Guide to Getting Around New York City
Upon arriving in New York City, one of the first things you'll have to do is arrange for transportation. Since most people don't rent cars here, you'll need to take a Yellow Cab, use the coach buses, or call a car service. Transportation info may be found at the airport exits, near baggage claim.
Here are some street smart tips on getting around the Big Apple that'll allow you to confidently and easily traverse the city by yourself.
New York City is served by three outlying airports: JFK International Airport (JFK), the most popular airport in NYC; LaGuardia International Airport (LGA), the closest airport to Manhattan; and Newark International Airport (EWR), a cheaper, quieter alternative, located in New Jersey.
To learn more about airports in New York City, check out our NYC Airport Info page. Don't forget to look for cheap flights to New York City!
Taxis are the most convenient means of public transportation in New York City.
Taxis are the most convenient (and most expensive) means of public transportation in New York City. As of 2010, there are over 13,000 taxis operating in the Big Apple, not including the other 40,000 for-hire vehicles. For trips between Manhattan and JFK International Airport, the flat fare is $45 plus the cost of tolls.
- Don't know how to hail a cab in NYC? It's easy! Just look for the light on the roof, raise your arm, yell "Taxi!" and it's yours.
- Taxis are only allowed to carry a maximum of four passengers at one time: three in back and one up front. A small child can sit on the lap of a grown-up, if need be.
- Once you've hailed a cab, all you have to do is tell the driver where to go. It's a good idea to find out beforehand what cross streets are near your destination address (for example, the Guggenheim Museum's address is 1071 Fifth Avenue. That's between 88th and 89th Streets). See the Manhattan Address Locator.
- Your fare will be determined by the meter up front. Currently, fares begin at $2.50 and increase $0.40 every 1/5 mile. A $1 "peak hour" weekday surcharge applies on weekdays from 4pm to 8pm, and a $0.50 nighttime surcharge applies between 8pm and 6am. A 10 to 20% tip is customary.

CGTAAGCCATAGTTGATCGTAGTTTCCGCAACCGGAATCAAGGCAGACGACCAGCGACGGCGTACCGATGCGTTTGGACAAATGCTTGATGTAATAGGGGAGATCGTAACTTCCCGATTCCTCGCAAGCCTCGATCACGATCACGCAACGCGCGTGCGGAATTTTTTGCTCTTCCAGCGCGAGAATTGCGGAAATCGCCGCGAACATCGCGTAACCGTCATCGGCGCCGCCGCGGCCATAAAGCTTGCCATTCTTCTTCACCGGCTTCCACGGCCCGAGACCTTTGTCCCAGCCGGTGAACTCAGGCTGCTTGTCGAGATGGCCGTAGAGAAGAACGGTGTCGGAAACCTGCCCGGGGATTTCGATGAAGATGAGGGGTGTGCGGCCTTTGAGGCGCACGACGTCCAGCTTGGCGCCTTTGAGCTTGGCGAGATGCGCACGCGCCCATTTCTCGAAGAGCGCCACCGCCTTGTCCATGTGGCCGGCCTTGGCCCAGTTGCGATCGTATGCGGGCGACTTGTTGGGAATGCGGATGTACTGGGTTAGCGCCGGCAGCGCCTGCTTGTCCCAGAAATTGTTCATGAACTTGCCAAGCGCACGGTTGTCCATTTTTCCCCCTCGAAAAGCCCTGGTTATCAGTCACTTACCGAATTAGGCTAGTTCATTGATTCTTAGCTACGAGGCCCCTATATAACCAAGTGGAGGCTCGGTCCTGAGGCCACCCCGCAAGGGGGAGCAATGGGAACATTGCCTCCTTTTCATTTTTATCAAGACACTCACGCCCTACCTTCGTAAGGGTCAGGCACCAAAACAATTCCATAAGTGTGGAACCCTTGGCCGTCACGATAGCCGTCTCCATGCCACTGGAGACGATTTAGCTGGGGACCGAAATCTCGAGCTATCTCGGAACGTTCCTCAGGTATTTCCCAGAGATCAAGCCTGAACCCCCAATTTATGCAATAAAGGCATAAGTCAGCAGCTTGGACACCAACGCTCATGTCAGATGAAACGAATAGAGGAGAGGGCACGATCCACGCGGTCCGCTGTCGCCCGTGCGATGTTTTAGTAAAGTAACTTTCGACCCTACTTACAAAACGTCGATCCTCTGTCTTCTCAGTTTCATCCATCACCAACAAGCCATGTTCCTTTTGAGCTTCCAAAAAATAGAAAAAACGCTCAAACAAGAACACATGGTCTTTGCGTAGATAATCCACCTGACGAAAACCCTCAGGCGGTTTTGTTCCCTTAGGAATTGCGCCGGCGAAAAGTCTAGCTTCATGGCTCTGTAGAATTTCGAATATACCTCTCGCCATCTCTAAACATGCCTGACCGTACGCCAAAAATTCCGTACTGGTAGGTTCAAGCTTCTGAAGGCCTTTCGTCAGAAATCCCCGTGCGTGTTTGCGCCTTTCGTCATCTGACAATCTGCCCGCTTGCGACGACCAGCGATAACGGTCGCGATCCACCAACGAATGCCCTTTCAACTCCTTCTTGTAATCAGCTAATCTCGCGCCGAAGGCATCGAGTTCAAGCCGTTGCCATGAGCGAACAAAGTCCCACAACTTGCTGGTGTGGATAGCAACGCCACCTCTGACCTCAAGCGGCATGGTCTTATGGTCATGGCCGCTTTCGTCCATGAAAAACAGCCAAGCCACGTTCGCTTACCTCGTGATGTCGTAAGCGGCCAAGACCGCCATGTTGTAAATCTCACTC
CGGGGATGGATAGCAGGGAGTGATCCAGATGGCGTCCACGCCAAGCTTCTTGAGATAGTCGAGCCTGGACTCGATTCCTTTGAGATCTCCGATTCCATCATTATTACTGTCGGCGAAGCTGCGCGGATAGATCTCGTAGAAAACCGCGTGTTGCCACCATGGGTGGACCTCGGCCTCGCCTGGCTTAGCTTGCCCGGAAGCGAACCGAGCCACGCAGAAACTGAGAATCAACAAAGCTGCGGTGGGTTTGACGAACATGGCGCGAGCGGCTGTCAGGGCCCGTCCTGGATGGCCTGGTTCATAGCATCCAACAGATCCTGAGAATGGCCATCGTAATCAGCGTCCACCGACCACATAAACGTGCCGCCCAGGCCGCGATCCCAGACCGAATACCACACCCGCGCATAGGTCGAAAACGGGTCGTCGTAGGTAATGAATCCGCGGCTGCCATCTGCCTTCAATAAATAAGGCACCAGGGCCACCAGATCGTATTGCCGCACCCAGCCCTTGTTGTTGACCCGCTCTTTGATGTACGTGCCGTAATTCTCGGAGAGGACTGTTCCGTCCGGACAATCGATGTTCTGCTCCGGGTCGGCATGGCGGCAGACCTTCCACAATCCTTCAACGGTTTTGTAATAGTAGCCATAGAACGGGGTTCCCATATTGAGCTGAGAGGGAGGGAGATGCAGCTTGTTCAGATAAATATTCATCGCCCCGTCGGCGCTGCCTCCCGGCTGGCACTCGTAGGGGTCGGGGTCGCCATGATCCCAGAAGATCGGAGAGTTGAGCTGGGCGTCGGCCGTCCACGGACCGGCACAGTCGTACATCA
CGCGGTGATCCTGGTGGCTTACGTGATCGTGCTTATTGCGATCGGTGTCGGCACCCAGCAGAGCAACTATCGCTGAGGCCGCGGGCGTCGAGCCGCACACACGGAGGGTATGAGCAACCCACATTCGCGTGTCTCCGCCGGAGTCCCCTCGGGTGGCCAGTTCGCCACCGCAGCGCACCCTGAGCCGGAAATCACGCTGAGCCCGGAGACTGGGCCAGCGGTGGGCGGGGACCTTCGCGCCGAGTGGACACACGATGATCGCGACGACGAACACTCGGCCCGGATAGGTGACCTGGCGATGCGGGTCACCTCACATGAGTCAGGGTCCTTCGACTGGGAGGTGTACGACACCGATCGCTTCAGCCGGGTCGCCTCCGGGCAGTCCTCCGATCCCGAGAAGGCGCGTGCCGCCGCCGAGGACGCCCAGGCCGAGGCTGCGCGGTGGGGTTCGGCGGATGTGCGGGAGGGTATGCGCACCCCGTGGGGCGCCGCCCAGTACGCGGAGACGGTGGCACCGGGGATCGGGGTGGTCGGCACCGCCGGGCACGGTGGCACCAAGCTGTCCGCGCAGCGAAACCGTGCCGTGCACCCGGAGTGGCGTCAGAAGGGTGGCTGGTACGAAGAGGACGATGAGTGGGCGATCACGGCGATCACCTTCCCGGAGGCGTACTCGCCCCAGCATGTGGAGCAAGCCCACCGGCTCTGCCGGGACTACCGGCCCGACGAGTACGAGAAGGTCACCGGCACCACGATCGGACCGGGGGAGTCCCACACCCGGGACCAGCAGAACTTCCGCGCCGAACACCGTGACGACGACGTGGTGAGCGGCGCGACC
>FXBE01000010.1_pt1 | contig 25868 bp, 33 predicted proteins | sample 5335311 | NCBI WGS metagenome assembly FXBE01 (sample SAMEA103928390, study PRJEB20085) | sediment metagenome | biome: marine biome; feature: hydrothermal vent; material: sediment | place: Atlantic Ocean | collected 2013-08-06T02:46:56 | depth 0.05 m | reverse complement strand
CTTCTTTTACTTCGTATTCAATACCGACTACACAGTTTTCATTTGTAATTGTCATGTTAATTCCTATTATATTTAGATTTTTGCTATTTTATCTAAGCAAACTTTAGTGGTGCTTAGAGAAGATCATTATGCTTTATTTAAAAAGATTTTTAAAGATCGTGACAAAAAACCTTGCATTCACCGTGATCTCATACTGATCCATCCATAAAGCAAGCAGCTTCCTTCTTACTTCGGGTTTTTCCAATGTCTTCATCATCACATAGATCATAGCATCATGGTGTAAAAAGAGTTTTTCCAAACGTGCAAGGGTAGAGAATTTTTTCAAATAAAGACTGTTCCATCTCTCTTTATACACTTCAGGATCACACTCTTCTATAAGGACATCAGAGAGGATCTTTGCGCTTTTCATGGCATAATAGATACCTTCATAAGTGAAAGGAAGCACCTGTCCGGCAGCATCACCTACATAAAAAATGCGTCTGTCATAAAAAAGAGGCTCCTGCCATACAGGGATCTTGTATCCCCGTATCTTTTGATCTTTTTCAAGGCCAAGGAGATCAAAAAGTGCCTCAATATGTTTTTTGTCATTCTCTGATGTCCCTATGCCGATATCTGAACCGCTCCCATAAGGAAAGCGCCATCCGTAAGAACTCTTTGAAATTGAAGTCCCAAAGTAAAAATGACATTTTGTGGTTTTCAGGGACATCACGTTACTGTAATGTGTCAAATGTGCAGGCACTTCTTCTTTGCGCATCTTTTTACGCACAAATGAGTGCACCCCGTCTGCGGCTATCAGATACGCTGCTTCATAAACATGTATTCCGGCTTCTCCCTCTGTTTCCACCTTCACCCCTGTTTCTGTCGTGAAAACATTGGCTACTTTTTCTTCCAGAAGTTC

If you're looking for an inexpensive way to get around New York City, consider riding the bus. It's cheap, and MetroCard passes may be used to transfer to the subway.
- Buses in NYC accept tokens, exact change, or MetroCards. They do not accept bills.
- MetroCard offers a one-day pass for $2.50 and a seven-day unlimited ride pass for $29. Passes can only be used by one person at a time.
- Ask for a free transfer to continue your travel on a connecting bus line from Uptown/Downtown to Crosstown and vice versa.
- In order to use the free transfer onto the subway, you must use the MetroCard.
- Confirm the number of your bus when it arrives, as several lines can run on the same street.
- Watch out for "Limited" lines - these are like express trains.
The New York City Subway System is one of the largest and most extensive rapid transit systems in the world.
The New York City Subway System is the second-oldest subway system in the United States and one of the largest and most extensive rapid transit systems in the world, with 468 stations in operation. If you're hoping to beat midtown traffic, you can't do better than the NYC Subway. Here are a few tips on riding the subway in NYC:
- Purchase a MetroCard in the subway station.
- Plan your route ahead of time. See our New York City Subway Map.
- Make sure you're standing on the correct side of the platform. Look for signs over the platform entrance steps.
- Don't get on an express line unless you know where it will stop.
Going Out in New York City
No doubt you're eager to begin exploring the city and visiting popular Manhattan attractions. Before you begin, though, take note of the following:
- After a day or two in New York City, you'll find that walking is one of the fastest and easiest ways to get around. If you plan on sightseeing in NY, wear comfortable shoes.
- Decide where you want to go beforehand. Find out where the popular NYC attractions are and group them by location. That way you'll spend less time traveling and more time exploring.
- To calculate distances in New York City, bear in mind that 20 avenue (north-south) or 10 street blocks (east-west) are equal to one mile. Note that this rule does not apply to parts of Greenwich Village and all of lower Manhattan. Even native New Yorkers are confused by these random street layouts!
Also, before you go exploring New York on foot, be sure to read our "street smart" safety tips!